DARPA Looking to Harness RNA for Vaccines
In September 2011, the RN Armor Vax international consortium in Orlando, FL received a $17.3 million technology investment agreement from US DARPA. Their research and development program is designed to “identify, investigate, and develop candidate RNA vaccines against infectious disease.” Work will be performed in Orlando, FL (19.59%); Lyon, France (11.93%); Tubingen, Germany (56.62%); and Nantes, France (11.86%). The work is expected to be completed by September 2015. The US Defense Advanced Research Projects Agency manages the contract (HR0011-11-3-0001).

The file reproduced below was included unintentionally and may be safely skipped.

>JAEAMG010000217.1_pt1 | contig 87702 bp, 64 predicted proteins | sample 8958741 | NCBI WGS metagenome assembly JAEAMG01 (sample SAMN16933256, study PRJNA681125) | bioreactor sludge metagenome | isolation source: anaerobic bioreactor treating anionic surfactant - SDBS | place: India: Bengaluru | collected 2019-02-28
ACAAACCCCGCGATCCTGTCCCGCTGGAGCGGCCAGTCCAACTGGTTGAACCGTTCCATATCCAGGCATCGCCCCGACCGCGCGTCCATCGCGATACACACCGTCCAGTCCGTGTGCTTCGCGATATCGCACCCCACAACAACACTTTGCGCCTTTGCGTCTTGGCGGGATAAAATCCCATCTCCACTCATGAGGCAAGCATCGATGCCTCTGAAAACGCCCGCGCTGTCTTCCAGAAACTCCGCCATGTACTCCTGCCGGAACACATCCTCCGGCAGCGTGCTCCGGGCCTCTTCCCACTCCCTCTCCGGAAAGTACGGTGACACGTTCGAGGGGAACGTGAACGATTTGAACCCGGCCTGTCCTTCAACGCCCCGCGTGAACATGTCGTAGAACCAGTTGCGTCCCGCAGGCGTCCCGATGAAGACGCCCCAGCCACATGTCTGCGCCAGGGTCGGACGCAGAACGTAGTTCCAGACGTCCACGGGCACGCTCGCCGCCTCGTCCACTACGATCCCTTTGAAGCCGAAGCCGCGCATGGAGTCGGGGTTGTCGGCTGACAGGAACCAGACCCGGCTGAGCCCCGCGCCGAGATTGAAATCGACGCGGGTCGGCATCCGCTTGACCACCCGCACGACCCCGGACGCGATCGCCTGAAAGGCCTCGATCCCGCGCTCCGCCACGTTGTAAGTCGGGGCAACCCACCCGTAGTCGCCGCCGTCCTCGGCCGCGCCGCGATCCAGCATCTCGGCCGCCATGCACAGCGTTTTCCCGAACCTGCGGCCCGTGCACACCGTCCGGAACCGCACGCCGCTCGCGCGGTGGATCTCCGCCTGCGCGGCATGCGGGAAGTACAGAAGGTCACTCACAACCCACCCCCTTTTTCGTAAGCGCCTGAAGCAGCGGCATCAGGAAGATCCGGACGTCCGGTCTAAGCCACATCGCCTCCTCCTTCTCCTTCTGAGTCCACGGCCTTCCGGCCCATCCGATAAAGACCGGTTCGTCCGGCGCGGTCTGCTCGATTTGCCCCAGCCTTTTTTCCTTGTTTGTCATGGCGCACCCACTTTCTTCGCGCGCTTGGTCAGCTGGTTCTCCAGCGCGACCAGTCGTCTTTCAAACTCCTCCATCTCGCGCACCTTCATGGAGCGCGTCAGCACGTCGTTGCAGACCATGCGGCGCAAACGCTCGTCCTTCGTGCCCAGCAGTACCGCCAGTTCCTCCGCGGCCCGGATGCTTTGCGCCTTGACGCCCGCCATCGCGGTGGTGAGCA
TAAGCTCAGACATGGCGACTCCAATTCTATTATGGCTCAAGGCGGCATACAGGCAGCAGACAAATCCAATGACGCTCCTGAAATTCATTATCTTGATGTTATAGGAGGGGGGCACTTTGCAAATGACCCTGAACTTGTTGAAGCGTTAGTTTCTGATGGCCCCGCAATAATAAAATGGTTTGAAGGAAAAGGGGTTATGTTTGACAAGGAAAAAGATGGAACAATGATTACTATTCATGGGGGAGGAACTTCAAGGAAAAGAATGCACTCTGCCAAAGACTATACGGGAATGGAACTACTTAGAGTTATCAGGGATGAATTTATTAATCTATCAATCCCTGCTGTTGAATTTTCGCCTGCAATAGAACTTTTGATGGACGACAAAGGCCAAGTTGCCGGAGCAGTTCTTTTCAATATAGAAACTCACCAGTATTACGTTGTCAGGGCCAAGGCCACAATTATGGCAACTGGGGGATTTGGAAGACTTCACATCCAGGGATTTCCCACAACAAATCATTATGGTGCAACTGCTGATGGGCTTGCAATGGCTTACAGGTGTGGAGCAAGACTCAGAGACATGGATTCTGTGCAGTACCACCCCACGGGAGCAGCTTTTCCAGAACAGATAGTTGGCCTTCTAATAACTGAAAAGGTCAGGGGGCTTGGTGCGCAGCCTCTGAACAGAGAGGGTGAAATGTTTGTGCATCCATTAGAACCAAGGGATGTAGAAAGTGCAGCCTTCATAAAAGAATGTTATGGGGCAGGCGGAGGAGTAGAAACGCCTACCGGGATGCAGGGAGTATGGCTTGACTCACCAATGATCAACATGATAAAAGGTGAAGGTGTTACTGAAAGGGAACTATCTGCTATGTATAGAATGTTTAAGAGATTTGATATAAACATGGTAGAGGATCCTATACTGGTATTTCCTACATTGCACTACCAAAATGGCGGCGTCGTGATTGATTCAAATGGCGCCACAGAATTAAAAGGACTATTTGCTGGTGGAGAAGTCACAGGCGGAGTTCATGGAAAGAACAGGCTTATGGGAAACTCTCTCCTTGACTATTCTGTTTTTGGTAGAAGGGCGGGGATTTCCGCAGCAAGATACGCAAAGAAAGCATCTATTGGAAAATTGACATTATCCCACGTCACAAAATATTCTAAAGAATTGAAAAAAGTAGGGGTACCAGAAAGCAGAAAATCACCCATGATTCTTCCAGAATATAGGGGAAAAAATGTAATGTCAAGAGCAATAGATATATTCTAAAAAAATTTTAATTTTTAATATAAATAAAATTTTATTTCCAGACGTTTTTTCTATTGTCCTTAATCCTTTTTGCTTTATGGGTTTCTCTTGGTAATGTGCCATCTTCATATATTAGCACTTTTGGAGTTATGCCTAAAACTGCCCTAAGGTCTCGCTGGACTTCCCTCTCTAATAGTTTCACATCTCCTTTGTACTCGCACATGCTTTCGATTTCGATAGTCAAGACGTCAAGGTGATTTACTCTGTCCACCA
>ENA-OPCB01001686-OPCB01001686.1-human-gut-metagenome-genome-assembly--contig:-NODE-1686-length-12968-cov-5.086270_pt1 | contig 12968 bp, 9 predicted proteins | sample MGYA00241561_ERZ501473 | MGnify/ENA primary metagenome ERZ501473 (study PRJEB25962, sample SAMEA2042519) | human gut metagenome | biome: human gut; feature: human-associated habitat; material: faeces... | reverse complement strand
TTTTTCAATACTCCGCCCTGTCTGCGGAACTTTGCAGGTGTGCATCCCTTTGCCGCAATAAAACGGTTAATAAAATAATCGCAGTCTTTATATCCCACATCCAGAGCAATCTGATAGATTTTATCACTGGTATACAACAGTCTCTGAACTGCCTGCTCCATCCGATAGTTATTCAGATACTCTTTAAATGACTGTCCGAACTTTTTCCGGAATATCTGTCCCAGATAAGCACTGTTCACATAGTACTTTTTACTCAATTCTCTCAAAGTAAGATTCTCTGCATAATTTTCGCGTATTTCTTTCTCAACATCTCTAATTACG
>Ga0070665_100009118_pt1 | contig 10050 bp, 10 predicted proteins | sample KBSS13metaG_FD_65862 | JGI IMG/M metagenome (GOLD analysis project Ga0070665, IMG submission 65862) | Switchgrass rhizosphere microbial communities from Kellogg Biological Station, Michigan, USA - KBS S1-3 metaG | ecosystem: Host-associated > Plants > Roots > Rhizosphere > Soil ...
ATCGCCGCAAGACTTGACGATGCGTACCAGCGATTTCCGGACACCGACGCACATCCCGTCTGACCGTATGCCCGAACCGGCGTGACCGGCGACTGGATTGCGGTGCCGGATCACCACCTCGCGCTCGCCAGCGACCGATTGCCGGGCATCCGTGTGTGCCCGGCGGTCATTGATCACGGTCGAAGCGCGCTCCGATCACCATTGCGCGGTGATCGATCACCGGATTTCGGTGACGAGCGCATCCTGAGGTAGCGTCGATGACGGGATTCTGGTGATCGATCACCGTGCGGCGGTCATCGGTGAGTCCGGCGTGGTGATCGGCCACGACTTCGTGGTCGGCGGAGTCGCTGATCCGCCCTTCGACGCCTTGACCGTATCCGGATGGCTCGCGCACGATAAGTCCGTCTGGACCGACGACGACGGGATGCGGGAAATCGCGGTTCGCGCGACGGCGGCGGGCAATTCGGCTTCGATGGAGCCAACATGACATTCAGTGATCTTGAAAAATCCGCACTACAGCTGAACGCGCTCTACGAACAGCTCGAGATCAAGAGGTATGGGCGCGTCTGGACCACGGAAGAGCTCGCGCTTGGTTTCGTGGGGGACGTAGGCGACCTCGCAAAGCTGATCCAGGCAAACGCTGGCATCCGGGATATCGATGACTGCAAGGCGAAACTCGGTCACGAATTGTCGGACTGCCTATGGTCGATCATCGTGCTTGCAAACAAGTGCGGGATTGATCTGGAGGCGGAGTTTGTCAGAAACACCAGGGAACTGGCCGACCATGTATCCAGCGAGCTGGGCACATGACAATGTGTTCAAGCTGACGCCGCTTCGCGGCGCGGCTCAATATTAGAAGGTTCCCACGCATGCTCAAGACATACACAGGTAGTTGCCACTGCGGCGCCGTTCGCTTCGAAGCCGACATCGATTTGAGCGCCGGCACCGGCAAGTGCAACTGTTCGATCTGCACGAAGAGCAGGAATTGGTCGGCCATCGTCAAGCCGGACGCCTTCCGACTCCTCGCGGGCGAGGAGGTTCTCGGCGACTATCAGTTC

RNA is very useful for synthesizing proteins. This has led to research into ways of using it as a trigger, so that cells synthesize very specific proteins that will kill tumor cells, trigger correct immune responses, or perform other related functions. Dendritic immune cells, for instance, which stimulate the production of defensive killer T-cells, are a useful vector for RNA codes that direct the production of specific proteins. Another interesting function is RNA-enhanced vaccines using “silencing RNA,” which shuts down specific proteins in the cells that process a vaccine. That lets the vaccine offer more of an antibody response, which is very useful for parasitic infections, or create more of a cellular-kill response for viral infections.